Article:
I confess, I’m feeling as if I might be suffering from PTSD and the war is not even over. This is cause for concern. Isn’t this PTSD supposed to happen after the traumatic event is over and is safely in the past? (that’s probably why the “P” in this acronym stands for “post”, meaning after) Maybe I am just a little battle weary, longing for the pre COVID-19 life I used to live. Maybe you are too?
I feel like a war time correspondent, writing to you from my bunker behind enemy lines. I am in the trenches, (more like a deep pit) and am left to wonder if my words are making their way out into the world. And if so, what kind of a world has it become out there? – while I have been holed up here in this bunker (well really more like house arrest) waiting and writing and wondering who is winning this war? COVID-19 or the human race?
Rumors run rampant as they always do during wartime. I hear the people saying the end time is near. Could this be true, I am wondering? Then I read these words in Luke 17:26-30,
“Just as it was in the days of Noah, so also will it be in the days of the Son of Man. People were eating, drinking, marrying and being given in marriage up to the day Noah entered the ark. Then the flood came and destroyed them all. It was the same in the days of Lot. People were eating and drinking, buying and selling, planting and building. But the day Lot left Sodom, fire and sulfur rained down from heaven and destroyed them all. It will be just like this on the day the Son of Man is revealed.”
At these words I breathe a sigh of relief. This is not the end. There will be more time with those I love, more time for reconciliations of all kinds, more time for people to come to know God’s love. But why do I say this?
Luke said, in those days people were going about their business as usual, they were living their lives and that’s how it will be when the end comes. We are not going about our business as usual right now. We are not living our lives. No one is marrying or being given in marriage. (no group gatherings/no churches or other venues open/no restaurants available for food etc.) We cannot even assemble to bury our dead and celebrate their lives with others who loved them.
Our lives are on hold right now. We are awaiting permission to resume them, to take them up again. We are waiting to travel to see family and friends, to hold weddings and graduations and birthday parties and retirement parties and fourth of July fireworks and picnics and all manner of celebrations; we are waiting to plant and to build up and to open up and to resume buying and selling and coming and going and hugging and holding hands and singing and dancing and working and worshiping and living and dying; yes dying – dying with those we love by our side.
We are sidelined right now, we are on the side lines waiting for the game to began again, so that we can take the field, take our places, resume our roles and remember what it was to live in community with others, face to face on a daily basis. But those in charge of the game don’t seem to care if it resumes again or not.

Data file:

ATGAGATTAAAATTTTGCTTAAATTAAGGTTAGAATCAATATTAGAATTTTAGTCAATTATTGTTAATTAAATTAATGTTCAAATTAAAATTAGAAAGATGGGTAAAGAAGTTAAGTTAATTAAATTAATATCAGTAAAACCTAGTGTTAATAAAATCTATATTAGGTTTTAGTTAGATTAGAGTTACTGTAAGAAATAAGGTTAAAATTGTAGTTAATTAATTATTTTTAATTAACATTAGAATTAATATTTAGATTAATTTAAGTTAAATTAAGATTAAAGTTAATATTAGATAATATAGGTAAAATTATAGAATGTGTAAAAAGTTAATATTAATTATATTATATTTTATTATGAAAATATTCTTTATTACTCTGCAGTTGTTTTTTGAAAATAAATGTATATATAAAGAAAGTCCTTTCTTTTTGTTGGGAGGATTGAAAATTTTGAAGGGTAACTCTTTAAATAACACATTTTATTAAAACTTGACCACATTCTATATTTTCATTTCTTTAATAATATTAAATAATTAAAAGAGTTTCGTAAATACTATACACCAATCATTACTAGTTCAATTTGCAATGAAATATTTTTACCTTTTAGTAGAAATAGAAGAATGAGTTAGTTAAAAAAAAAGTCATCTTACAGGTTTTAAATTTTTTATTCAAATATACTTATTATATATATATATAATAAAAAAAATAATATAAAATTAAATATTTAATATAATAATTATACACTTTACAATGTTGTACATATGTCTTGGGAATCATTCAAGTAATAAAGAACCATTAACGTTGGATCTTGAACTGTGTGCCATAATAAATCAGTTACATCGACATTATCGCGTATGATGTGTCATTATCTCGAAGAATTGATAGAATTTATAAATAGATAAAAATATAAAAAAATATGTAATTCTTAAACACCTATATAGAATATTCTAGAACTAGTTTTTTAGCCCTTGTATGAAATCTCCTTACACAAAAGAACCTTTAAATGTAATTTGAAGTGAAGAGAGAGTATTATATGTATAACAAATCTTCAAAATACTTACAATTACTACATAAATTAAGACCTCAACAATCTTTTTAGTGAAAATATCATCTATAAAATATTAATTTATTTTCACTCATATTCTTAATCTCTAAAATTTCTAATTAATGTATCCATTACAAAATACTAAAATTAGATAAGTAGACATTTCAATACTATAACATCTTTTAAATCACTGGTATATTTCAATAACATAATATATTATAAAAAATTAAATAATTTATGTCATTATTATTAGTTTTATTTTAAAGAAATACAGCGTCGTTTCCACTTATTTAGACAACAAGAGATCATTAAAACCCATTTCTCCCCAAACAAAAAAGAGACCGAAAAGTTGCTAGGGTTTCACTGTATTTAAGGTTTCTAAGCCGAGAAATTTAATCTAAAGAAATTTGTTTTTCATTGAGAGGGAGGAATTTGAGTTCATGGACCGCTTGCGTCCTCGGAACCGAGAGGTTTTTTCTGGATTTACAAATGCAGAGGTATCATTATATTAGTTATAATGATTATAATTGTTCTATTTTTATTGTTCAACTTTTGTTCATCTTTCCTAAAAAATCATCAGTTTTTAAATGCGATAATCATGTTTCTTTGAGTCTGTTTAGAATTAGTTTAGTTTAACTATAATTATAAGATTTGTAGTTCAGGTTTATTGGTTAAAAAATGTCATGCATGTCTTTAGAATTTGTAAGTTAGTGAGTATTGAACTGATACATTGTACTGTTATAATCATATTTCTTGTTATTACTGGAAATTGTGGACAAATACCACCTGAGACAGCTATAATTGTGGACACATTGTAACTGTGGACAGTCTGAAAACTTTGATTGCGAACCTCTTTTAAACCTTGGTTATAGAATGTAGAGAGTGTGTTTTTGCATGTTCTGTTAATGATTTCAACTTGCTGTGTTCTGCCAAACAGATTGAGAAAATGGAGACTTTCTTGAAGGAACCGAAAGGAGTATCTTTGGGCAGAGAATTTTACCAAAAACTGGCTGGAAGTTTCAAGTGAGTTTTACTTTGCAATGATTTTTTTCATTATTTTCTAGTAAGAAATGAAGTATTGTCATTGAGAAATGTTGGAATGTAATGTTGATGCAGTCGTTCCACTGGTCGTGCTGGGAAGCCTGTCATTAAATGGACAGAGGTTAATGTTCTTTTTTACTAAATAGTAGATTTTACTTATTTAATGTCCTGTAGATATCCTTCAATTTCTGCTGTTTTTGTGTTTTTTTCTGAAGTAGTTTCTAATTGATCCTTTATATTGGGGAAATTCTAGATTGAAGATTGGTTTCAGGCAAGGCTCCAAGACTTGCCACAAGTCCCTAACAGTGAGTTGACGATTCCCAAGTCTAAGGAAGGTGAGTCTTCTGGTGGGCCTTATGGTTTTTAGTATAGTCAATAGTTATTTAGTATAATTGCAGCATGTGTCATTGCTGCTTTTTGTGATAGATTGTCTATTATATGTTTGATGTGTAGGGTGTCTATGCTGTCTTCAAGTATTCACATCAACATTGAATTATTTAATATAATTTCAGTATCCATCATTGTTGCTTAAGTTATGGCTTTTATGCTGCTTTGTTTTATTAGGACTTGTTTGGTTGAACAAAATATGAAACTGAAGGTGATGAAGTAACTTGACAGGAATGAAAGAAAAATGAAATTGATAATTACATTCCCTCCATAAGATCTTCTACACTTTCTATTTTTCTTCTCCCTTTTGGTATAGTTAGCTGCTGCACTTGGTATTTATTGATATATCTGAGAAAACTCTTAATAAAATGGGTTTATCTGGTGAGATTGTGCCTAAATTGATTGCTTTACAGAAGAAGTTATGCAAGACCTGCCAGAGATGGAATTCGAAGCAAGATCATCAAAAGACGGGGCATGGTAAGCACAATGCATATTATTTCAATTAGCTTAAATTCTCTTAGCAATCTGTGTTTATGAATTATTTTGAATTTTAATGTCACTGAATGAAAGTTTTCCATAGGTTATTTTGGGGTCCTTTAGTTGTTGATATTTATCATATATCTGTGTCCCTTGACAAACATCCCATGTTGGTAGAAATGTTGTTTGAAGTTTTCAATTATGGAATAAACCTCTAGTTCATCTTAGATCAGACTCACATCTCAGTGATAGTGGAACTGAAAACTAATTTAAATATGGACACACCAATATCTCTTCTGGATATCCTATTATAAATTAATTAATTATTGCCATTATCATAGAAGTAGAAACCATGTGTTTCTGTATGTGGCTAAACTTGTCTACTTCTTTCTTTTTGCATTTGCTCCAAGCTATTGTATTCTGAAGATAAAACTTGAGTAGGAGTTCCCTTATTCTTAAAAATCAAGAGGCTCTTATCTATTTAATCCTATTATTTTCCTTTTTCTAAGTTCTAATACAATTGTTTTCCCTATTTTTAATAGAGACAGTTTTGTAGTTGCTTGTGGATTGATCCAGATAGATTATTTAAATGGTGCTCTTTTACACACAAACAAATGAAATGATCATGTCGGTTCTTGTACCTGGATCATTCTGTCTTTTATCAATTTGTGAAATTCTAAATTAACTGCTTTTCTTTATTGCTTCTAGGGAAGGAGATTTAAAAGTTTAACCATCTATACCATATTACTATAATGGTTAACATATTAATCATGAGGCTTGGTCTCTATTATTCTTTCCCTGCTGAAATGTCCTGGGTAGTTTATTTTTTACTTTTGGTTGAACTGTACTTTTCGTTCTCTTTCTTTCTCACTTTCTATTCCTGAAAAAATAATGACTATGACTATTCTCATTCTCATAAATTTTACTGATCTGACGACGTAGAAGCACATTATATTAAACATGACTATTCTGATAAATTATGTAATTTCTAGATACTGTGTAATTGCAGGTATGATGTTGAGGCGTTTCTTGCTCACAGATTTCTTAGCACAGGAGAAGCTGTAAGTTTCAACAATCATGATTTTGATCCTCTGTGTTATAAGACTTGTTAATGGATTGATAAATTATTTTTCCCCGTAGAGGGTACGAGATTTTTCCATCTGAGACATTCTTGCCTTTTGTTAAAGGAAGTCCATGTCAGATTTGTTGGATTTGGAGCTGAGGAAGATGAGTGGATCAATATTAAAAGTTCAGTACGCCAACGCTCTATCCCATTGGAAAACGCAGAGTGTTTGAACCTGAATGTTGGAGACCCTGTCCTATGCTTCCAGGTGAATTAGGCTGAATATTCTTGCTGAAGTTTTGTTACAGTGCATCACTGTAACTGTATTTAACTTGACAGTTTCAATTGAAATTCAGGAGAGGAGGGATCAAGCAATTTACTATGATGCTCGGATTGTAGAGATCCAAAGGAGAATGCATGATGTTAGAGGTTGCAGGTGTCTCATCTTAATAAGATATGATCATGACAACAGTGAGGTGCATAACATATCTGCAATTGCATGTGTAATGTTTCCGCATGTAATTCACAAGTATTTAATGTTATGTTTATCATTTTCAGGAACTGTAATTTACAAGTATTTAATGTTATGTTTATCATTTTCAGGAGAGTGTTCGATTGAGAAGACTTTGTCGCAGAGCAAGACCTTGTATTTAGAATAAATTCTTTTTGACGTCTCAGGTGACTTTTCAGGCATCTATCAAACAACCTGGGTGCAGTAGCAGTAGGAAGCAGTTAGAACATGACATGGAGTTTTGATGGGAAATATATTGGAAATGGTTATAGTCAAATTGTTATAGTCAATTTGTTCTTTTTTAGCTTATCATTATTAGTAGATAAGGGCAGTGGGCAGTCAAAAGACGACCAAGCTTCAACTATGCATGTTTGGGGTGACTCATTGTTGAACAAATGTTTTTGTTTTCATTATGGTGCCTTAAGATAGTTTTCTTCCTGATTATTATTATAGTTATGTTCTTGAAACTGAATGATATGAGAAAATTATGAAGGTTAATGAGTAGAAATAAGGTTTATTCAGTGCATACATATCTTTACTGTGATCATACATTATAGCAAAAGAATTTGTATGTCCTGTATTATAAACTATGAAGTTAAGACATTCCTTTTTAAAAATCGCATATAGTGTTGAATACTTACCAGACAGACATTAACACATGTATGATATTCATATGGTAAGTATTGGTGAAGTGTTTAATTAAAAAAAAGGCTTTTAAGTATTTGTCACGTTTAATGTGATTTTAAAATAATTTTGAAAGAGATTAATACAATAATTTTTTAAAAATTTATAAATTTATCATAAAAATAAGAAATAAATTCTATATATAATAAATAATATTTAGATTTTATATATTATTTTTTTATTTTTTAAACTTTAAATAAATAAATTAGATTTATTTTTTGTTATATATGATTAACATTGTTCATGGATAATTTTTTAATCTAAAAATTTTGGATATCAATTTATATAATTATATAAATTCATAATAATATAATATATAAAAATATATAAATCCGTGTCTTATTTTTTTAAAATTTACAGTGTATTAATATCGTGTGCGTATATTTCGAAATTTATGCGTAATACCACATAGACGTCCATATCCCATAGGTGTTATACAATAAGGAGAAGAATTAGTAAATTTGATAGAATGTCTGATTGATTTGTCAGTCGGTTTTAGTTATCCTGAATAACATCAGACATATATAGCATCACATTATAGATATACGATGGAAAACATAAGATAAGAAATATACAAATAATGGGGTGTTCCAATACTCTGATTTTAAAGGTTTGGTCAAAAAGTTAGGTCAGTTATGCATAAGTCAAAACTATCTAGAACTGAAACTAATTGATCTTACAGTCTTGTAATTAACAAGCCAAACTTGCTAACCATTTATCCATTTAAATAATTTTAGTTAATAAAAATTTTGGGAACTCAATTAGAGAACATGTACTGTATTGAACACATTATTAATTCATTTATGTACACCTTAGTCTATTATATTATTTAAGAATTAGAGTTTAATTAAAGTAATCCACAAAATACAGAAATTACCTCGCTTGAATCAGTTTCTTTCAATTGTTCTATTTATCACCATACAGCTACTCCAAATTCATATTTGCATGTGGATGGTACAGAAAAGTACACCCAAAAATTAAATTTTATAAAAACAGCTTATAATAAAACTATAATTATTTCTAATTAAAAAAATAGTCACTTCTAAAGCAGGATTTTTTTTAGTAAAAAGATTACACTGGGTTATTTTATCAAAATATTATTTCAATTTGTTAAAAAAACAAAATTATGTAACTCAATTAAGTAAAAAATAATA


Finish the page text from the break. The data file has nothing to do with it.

After the virus has been defeated, will fear still keep us captive in our bunkers? There are medicines to cure the COVID, but there is no vaccine for fear. When fear sets in, the results are debilitating, paralyzing, and often fatal. Fear signals the death of peace and joy and freedom as it holds us captive in its fierce grip.
COVID-19 world is a world of fear and of isolation. Will our post COVID-19 world also be one of fear and of isolation? Do we have anything to say about the outcome? I love these words from Psalm 34:4-5,
“I sought the Lord, and He answered me; He delivered me from all my fears. Those who look to Him are radiant; their faces are never covered with shame.”
That’s what I need, to be delivered from all my fear, from the fear that surrounds me and all of us who live in this culture, ushered in by the corona virus, which many are fond of calling “the new normal.” I am ready to be released from my bunker and from my fear. (after all, what good would the former be without the latter?) Then I can say with the psalmist of Psalm 40:1-3,
“I waited patiently for the Lord; He turned to me and heard my cry. He lifted me out of the slimy pit, out of the mud and mire; He set my feet on a rock and gave me a firm place to stand. He put a new song in my mouth, a hymn of praise to our God. Many will see and fear and put their trust in the Lord.”
I can continue to call out to my Heavenly Father knowing He hears me and that He will answer.
“Hear, O Lord, and be merciful to me; O Lord, be my help. You turned my wailing into dancing; You removed my sackcloth and clothed me with joy, that my heart may sing to You and not be silent. O Lord my God, I will give You thanks forever.” (Psalm 30:10-12)
sincerely, Grace Day